Re-inventing traditions -featured photo

Artistic Patterns in Late Medieval Manuscripts

Medieval Artists worked with artistic patterns, which were continuously collected and transmitted. In 2012 a major conference focused on the phenomena. The transactions were recently published

Re-Inventing Traditions. On the Transmission of Artistic Patterns in Late Medieval Manuscript Illumination
Ed. by Joris Corin Heyder and Christine Seidel
Series: Zivilisationen & Geschichte / Civilizations & History / Civilisations & Histoire – Volume 34
Frankfurt am Main, Berlin, Bern, Bruxelles, New York, Oxford, Wien: Peter Lang 2015
ISBN 978-3-631-65907-6 hb.


The volume comprises 16 papers given at the conference Re-Inventing Traditions held in Berlin in 2012. It negotiates the question of the transmission of artistic patterns in late medieval manuscript illumination. The model as such is often regarded as a mere working tool but recently the conditions of its creation and transformation have been discovered as a field of research. Among the central themes of these essays are textual tradition, workshop methods and the development and changeability of artistic models throughout different media and in various European regions.


  • Re-inventing Traditions coverJoris C. Heyder: Re-Inventing Traditions? Preliminary thoughts on the transmission of artistic patterns in late medieval manuscript illumination
  • Bertrand Cosnet : La transmission de l’iconographie des vertus dans les manuscrits italiens du 14e siècle: la réinvention de la Somme le roi
  • Sandrine Pagenot : La transmission du cycle enluminé d’un traité didactique de 1379 à la fin du XVe siècle : le Livre des deduis de Henri de Ferrières
  • Nataša Kavčič: Manuscript and Charter Decoration: The Transmission of Artistic Patterns
  • Gemma Avenoza Vera/Marion Coderch : La reproduction des modèles dans des manuscrits hispaniques du XVe siècle
  • Maria Ferroni: Sano di Pietro and the «Illustrated Initial»
  • Katja Monier : O sainct Gond tu as merité : le cas d’un saint oublié
  • Samuel Gras: The Master of Jeanne de France, duchesse de Bourbon: a bridge between Jean Fouquet and the artists in the Jouvenel Group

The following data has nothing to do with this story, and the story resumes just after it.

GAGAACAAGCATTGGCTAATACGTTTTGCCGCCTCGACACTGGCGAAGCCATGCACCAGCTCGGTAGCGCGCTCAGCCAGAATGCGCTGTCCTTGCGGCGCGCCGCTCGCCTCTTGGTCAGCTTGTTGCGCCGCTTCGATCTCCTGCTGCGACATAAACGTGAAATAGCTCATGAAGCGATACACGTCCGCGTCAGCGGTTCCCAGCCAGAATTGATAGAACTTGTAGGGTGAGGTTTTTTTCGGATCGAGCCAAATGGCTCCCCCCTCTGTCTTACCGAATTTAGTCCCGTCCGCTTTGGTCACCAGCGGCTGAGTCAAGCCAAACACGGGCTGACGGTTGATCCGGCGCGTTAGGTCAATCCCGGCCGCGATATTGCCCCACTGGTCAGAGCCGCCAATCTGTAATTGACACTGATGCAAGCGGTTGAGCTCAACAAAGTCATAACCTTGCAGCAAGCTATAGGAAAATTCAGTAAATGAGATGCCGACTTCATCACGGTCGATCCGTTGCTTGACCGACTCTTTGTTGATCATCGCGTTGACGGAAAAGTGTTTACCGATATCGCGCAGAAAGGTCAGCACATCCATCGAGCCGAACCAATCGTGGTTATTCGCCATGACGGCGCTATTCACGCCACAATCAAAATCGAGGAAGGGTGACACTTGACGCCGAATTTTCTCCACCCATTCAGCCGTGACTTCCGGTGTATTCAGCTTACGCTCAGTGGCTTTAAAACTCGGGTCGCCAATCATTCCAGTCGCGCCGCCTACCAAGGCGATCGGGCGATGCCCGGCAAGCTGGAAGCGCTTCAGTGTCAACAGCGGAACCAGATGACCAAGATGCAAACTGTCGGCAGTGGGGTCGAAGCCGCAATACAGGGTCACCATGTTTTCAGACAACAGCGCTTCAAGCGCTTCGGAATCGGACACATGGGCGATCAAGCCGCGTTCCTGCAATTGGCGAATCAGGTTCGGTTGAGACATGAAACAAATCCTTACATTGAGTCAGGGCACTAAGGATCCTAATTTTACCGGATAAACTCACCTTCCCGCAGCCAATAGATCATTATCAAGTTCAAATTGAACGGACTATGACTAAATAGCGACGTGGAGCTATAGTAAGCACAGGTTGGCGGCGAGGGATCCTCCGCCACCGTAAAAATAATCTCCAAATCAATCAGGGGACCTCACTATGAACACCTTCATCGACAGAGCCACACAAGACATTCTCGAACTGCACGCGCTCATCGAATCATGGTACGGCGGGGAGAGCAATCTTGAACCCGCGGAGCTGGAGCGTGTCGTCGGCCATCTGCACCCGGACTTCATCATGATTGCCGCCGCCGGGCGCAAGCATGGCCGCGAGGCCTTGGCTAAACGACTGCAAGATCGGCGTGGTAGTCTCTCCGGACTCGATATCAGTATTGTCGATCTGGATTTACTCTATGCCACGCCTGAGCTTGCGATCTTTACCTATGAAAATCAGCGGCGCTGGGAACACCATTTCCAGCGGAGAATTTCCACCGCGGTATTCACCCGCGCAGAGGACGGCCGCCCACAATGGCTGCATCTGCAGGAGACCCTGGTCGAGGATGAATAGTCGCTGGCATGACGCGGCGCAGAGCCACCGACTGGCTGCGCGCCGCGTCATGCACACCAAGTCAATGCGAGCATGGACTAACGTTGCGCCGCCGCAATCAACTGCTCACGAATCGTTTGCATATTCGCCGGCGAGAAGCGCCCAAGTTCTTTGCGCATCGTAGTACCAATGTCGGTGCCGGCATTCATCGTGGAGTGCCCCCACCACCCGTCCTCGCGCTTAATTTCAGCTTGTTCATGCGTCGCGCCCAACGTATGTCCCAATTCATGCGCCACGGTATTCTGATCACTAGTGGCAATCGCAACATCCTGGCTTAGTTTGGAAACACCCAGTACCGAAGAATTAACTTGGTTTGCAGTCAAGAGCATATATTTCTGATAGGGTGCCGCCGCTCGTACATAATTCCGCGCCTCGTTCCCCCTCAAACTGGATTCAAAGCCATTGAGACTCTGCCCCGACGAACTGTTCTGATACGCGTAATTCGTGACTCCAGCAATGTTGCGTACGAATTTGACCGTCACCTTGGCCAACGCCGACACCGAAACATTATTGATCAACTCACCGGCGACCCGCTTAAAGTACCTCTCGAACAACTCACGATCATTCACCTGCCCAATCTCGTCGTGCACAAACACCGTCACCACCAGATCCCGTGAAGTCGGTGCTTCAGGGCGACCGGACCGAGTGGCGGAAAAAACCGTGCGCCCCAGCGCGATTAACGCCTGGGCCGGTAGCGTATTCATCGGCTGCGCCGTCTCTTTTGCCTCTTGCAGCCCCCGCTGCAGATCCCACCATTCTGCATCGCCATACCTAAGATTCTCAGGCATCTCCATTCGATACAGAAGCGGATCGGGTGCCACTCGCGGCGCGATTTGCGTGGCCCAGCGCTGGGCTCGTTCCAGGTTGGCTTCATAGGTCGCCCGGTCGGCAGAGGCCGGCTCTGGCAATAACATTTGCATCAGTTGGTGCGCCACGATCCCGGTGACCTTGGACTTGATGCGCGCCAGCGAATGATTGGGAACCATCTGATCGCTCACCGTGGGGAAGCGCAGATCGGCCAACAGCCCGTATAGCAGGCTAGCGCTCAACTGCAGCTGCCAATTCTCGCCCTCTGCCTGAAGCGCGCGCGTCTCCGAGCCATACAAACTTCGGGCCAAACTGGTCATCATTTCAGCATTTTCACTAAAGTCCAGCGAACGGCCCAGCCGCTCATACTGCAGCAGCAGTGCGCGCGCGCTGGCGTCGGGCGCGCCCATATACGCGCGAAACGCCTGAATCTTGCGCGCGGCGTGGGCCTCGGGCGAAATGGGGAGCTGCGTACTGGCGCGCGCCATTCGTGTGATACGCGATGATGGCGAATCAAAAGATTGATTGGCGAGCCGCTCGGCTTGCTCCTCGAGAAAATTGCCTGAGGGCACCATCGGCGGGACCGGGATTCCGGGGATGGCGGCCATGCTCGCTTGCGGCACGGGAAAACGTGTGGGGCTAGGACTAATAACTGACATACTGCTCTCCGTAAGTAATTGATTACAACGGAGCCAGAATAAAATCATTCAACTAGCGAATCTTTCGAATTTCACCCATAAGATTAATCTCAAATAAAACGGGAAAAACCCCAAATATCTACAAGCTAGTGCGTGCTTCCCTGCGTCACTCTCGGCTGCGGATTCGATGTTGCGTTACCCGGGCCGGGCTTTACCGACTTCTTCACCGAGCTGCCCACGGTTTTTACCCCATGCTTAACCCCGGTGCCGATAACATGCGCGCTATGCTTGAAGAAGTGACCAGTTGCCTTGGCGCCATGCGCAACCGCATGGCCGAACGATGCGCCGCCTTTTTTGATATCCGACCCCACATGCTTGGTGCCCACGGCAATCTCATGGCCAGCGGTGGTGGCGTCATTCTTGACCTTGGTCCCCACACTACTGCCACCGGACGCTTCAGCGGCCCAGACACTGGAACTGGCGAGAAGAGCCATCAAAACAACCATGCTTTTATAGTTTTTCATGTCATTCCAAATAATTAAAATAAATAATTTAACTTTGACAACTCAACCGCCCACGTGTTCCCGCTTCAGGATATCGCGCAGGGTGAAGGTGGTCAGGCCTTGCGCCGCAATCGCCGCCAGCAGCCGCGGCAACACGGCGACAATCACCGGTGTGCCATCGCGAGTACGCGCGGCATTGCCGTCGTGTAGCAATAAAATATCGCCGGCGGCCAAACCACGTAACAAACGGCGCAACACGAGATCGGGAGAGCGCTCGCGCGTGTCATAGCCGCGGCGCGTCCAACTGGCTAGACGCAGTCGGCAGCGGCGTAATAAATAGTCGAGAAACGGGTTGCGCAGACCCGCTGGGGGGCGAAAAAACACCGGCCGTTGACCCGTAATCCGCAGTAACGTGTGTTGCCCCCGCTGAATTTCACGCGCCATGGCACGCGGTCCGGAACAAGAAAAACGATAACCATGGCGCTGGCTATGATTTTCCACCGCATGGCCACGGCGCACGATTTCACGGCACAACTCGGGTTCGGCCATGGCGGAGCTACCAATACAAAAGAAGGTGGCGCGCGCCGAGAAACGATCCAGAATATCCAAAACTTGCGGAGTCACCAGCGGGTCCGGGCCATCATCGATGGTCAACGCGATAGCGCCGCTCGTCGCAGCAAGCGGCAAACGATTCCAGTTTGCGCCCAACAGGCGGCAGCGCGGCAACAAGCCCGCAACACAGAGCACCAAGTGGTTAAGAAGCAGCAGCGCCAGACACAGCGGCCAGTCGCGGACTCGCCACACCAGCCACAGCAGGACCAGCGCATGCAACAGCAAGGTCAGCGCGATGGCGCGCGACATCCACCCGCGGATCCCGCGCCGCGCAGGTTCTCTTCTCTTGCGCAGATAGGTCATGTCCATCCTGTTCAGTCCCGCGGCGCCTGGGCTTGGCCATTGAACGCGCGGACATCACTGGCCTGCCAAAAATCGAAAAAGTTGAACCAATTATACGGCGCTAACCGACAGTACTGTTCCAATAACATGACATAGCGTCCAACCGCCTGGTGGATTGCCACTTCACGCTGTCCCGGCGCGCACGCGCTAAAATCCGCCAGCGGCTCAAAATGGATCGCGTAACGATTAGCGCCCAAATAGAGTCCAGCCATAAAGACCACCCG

• Nicholas Herman: Fouquet redivivus: Migrant Motifs in Tours, 1480-1520
  • Elizabeth L’Estrange: Beyond the 1520s: A Bellemare Workshop Manuscript in Liège (MS Wittert 29)
  • Frédéric Elsig : Itinéraire artistique et polyvalence technique : le cas d’Antoine de Lonhy – Valérie Guéant : Les modèles romains d’un enlumineur curial du Quattrocento
  • Marion Heisterberg: Exemplary martyrdoms – lost examples. Some theses on the miniatures in the so-called «martyrology» in the Cini Foundation and three related copy drawings
  • Natasa Golob: Floral Borders: Some comparative aspects
  • Laurence Rivière Ciavaldini : De la pierre au parchemin : le livre d’heures de Lodewijk van Boghem et le monastère royal de Brou
  • Brigitte Roux : Du multiple à l’unique : le cas du livre d’heures de Philibert de Viry (Genève, BGE, lat. 367).


Joris Corin Heyder holds a scholarship of the Gerda Henkel Foundation and works on his PhD at the Freie Universität Berlin.
Christine Seidel got her PhD at the Freie Universität Berlin and was Silvia Foundation Interdisciplinary Fellow at the Alan B. Slifka Foundation at the Metropolitan Museum of Art, New York.


The specific rendering of the motive “Mary and Joseph at the Inn”, has been found in at least 8 different versions in illuminated Late Medieval manuscripts from Flanders. The two here stem from

1) Mayer van den Bergh Brevier, Maximilian Master ca. 1500 – 1510. Antwerpen Museum, Mayer van den Bergh, inv. 946, fol. 158v
2) Vostre Demeure Hours. Close associate of the Vienna Master of Mary of Burgundy ca. 1470 – 1473. Madrid, BN MS Vitr. 25-5

The specific motive is discussed in:

Corporate Design Made in Ghent-Bruges? On the Extensive Reuse of Patterns in Late Medieval Flemish Illuminated Manuscripts
By Joris Corin Heyder
From: The Use of Models in Medieval Book Painting. Ed. By Monica E. Müller, Cambridge University Press 2014 pp. 167 – 202